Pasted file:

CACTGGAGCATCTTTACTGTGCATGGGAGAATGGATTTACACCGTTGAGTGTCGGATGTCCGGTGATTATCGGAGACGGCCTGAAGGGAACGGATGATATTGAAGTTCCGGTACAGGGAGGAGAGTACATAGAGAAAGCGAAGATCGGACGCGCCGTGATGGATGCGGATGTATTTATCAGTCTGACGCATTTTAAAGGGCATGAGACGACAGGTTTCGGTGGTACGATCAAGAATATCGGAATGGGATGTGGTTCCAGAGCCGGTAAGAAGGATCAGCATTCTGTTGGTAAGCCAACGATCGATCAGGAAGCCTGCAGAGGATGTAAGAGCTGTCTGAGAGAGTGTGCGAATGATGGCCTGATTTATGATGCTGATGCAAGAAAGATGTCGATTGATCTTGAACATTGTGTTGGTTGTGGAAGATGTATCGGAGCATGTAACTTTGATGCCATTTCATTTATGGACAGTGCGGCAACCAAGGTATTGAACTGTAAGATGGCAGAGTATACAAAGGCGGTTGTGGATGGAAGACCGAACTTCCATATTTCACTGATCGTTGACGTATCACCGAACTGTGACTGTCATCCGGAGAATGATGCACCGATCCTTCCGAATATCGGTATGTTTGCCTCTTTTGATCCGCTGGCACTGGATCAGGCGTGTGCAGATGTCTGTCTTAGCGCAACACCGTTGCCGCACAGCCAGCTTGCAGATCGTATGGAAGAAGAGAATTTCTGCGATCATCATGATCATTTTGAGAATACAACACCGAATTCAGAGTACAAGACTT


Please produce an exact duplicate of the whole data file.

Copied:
CACTGGAGCATCTTTACTGTGCATGGGAGAATGGATTTACACCGTTGAGTGTCGGATGTCCGGTGATTATCGGAGACGGCCTGAAGGGAACGGATGATATTGAAGTTCCGGTACAGGGAGGAGAGTACATAGAGAAAGCGAAGATCGGACGCGCCGTGATGGATGCGGATGTATTTATCAGTCTGACGCATTTTAAAGGGCATGAGACGACAGGTTTCGGTGGTACGATCAAGAATATCGGAATGGGATGTGGTTCCAGAGCCGGTAAGAAGGATCAGCATTCTGTTGGTAAGCCAACGATCGATCAGGAAGCCTGCAGAGGATGTAAGAGCTGTCTGAGAGAGTGTGCGAATGATGGCCTGATTTATGATGCTGATGCAAGAAAGATGTCGATTGATCTTGAACATTGTGTTGGTTGTGGAAGATGTATCGGAGCATGTAACTTTGATGCCATTTCATTTATGGACAGTGCGGCAACCAAGGTATTGAACTGTAAGATGGCAGAGTATACAAAGGCGGTTGTGGATGGAAGACCGAACTTCCATATTTCACTGATCGTTGACGTATCACCGAACTGTGACTGTCATCCGGAGAATGATGCACCGATCCTTCCGAATATCGGTATGTTTGCCTCTTTTGATCCGCTGGCACTGGATCAGGCGTGTGCAGATGTCTGTCTTAGCGCAACACCGTTGCCGCACAGCCAGCTTGCAGATCGTATGGAAGAAGAGAATTTCTGCGATCATCATGATCATTTTGAGAATACAACACCGAATTCAGAGTACAAGACTT